arents with bruising that did not seem to staff to be the "usual scrapes and hurts" that children usually expose themselves too and a few of the children who used to be very happy, seem very sad. The parents explanations were suspect and some of the staff is wondering whether these children are being abused in some way.
The staff is not trained in diagnosing child abuse and the CEO feels that it is important for them to understand the warning signs and what to do when they see something that looks suspicious. The CEO does not want to put the staff or the families into a panic, but they want to make sure that the children and families receive help where necessary. I first passed out questionnaires to the staff to find out the level of knowledge they had currently. I wanted to understand any myths they had about it and I needed to determine what type of training was needed to fit their needs. I also held individual and group interviews with the permission of the CEO. This allowed me to assess what each individual was hoping to learn from the training and how it would best fit into this particular environment. I gathered all this information together and it was clear that the staff needed a basic understanding of how to identify the signs of child abuse and what to do about it. All of the interviews and questionnaires basically came to this conclusion. I suggested to the CEO that we create a workshop that provides this information in an interactive format. We will create handouts hat explain the basic information and then use case studies created from actual situations the staff has seen that we will discuss during the workshop.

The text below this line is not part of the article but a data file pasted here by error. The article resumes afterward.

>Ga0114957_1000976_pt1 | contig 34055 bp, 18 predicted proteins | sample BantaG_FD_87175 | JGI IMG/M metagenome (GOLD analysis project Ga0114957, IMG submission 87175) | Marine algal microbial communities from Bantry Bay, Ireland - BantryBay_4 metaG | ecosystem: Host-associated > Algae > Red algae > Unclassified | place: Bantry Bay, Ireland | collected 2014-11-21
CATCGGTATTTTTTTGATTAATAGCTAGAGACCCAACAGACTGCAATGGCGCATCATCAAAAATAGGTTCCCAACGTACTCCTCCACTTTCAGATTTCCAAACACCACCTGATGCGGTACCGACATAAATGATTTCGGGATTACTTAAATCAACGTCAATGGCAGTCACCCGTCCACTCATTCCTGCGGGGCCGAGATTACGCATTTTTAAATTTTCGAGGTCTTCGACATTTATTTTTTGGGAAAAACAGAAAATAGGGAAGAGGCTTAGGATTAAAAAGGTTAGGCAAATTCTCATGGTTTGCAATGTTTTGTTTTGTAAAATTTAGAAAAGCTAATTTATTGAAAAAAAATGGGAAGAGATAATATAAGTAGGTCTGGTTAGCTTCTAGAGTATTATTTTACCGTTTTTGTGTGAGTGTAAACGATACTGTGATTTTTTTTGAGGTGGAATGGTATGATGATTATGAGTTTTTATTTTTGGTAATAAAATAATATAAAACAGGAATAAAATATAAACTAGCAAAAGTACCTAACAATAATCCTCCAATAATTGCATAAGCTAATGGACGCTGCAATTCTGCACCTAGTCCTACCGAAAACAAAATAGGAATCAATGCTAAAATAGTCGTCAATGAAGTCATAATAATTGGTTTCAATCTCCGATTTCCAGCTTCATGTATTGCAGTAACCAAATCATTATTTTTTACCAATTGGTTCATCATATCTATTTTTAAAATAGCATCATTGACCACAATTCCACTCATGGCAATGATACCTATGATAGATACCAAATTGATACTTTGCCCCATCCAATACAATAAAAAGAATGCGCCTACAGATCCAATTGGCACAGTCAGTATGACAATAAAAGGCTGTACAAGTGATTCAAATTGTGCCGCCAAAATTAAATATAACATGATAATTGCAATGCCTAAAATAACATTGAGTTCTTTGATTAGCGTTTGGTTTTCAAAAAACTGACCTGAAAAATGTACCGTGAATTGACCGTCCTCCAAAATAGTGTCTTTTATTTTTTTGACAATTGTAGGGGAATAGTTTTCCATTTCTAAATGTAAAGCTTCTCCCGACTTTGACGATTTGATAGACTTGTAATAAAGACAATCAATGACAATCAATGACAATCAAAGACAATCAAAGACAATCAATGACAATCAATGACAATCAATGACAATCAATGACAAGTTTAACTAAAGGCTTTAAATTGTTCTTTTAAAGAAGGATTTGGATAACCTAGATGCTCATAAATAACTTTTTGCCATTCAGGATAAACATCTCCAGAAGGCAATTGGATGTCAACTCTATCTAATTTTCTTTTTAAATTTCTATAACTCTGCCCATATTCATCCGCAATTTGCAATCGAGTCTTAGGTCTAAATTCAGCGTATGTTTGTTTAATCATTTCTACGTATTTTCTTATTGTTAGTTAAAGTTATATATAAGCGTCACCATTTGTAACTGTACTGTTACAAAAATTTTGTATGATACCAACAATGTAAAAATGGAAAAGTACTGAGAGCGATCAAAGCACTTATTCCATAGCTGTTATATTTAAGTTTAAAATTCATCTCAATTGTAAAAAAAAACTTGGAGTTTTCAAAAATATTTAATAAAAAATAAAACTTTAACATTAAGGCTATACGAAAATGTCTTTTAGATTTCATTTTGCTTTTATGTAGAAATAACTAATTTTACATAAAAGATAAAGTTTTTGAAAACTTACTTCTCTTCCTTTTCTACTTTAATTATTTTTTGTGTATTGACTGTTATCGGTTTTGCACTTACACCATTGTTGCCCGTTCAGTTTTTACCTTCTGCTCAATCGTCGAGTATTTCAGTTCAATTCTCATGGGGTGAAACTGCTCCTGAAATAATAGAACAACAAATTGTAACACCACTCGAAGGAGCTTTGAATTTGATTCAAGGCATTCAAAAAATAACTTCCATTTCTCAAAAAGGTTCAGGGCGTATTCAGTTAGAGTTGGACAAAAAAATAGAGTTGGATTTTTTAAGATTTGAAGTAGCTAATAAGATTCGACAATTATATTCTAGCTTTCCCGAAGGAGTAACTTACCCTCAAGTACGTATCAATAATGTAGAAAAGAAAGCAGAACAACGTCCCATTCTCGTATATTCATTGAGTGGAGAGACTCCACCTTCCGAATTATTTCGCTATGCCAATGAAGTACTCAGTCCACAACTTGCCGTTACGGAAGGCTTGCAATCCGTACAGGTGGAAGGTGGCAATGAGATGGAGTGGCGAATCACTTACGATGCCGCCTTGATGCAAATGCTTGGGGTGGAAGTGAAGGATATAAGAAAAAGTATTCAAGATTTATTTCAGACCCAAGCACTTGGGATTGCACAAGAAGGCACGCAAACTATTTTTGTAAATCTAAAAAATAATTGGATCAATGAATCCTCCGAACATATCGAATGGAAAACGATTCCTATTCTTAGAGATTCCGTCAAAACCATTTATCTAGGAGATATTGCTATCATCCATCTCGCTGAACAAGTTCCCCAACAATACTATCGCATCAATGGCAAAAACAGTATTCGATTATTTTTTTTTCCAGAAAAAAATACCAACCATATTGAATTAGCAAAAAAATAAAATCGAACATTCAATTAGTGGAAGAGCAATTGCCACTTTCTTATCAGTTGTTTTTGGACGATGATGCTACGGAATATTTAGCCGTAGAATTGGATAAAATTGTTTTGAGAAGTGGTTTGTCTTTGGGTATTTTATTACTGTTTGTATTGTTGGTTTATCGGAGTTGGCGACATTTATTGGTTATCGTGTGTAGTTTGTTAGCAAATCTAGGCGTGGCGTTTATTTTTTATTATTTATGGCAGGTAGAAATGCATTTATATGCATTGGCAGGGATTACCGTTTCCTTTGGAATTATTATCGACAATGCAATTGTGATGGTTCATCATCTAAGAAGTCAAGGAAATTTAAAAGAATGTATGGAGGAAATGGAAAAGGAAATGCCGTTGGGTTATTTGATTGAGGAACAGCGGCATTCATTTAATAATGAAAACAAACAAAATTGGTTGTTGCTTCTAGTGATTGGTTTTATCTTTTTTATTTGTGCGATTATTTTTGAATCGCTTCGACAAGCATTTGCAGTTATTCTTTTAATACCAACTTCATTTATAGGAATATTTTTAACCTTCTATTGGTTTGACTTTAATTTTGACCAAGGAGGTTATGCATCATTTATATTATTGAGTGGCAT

The target market for this workshop is the staff and volunteers for XYZ Company. The staff and volunteers create a diverse group in ethnicity, gender and age. The target group is between ages of 27 and 65. They are primarily Caucasian and Hispanic, with a few Asian and African Americans on staff. Through the interviews I was able to get an